Driving to Chamonix

Driving to Chamonix has much to recommend it – no worries about baggage, less prone to disruption, and quite a lot cheaper than flying if you have a full car.

It takes around 8 hours to drive the 900km to Chamonix from Calais. All but the last two or three kilometers are on the motorway, and the roads are very good and well signed.  It’s also very useful to have a car in Chamonix as the ski areas are quite spread out, though there are regular shuttle buses. Do I need a car? – more detail here.

Mont Blanc from the Autoroute Blanche
Mont Blanc from the Autoroute Blanche

The most usual route is Calais > Reims > Dijon > Geneva > Chamonix.
Calais to Chamonix route on Google maps
(N.B. This map is to the centre of Les Praz de Chamonix – full directions to the chalet will be sent on booking)
On the way back, it’s simplest to follow signs to Paris, and then to Lille before heading for Calais.

If you want to break the journey on the way, Troyes or Reims are good stop-off points. Reims has plenty of late-opening hotels in the centre. Take a look at our blog for more stops en route, with hotel suggestions.

La Chartreuse in Gosnay © La Chartreuse
La Chartreuse in Gosnay © La Chartreuse – a highly recommended stop on the way to Chamonix.

You should allow around 60 euros for tolls each way. If you have a large car or a ski rack, you may have problems with the automatic tolls – just press the button and tell them you’re “Classe une, s’il vous plait, pas classe deux” and they’ll correct the toll.

Here’s a run-down of French driving regulations from the RAC. A couple of new legal issues from 2012 – from this year, you must carry an approved breathalyser kit in your car – you can buy these easily in places like Halfords –  and it’s an offence to use a device that detects speed traps.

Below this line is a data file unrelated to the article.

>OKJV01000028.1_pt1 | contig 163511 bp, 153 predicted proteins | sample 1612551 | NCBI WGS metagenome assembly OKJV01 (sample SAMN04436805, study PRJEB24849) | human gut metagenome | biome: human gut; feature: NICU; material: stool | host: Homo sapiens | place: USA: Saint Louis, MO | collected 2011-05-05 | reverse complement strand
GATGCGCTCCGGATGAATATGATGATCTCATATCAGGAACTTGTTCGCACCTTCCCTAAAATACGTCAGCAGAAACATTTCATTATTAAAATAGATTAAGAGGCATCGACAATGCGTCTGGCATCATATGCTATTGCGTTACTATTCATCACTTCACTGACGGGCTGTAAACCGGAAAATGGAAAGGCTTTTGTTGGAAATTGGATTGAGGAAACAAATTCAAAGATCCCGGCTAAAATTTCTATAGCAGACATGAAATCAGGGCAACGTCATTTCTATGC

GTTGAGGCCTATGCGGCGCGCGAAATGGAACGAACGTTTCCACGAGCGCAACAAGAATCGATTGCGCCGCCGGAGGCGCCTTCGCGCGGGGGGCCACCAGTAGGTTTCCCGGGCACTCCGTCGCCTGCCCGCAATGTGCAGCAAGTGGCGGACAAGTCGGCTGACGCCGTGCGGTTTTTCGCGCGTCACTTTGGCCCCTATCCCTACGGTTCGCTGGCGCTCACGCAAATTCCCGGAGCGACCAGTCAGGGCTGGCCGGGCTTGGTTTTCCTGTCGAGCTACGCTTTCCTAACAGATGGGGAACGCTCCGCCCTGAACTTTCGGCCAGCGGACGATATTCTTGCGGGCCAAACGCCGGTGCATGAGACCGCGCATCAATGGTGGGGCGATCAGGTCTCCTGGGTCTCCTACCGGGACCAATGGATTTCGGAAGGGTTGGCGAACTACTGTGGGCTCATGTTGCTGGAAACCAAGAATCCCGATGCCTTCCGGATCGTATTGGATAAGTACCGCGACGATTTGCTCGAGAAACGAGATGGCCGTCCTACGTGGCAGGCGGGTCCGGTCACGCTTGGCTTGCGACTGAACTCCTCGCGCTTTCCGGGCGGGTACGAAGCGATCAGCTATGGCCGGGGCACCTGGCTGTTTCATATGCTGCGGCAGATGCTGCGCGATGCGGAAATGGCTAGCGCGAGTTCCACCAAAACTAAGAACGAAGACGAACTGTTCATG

In winter, it’s a legal requirement to carry a set of snow chains in case of bad weather. It’s generally easiest and least expensive to order them online in the UK – you’ll need your tyre size. Unless you intend to do a lot of snowy driving in the future, I would recommend just getting the cheapest. More expensive models are easier to put on and remove, but you’re highly unlikely to actually use them – the roads are cleared very regularly and we are on the flat valley floor. Snowsocks are good for occasional use, but some brands of snowsocks for tyres do not conform to French regulations. Check that they have a certificate if you choose them.

Michelin and The AA both have good route planners to help you plan your journey.

The chalet is very easy to access, and full directions with printable maps will be sent on booking. There is plenty of parking outside the chalet, which is located on a no through road.

Crossing the channel

Heading away from the White Cliffs on the way to France
Heading away from the White Cliffs on the way to France

Eurotunnel is the fastest but also the most expensive – however, you can get some good deals if you book early. It’s worth checking the Eurotunnel site for special offers.
The ferries are almost always cheaper, and there’s a romance about the ferry that I always enjoy! Ferrysavers generally have good prices, and check directferries.co.uk and aferry.co.uk as well, to see who has the best times for you. The Dunkerque crossing is often less busy and just as good.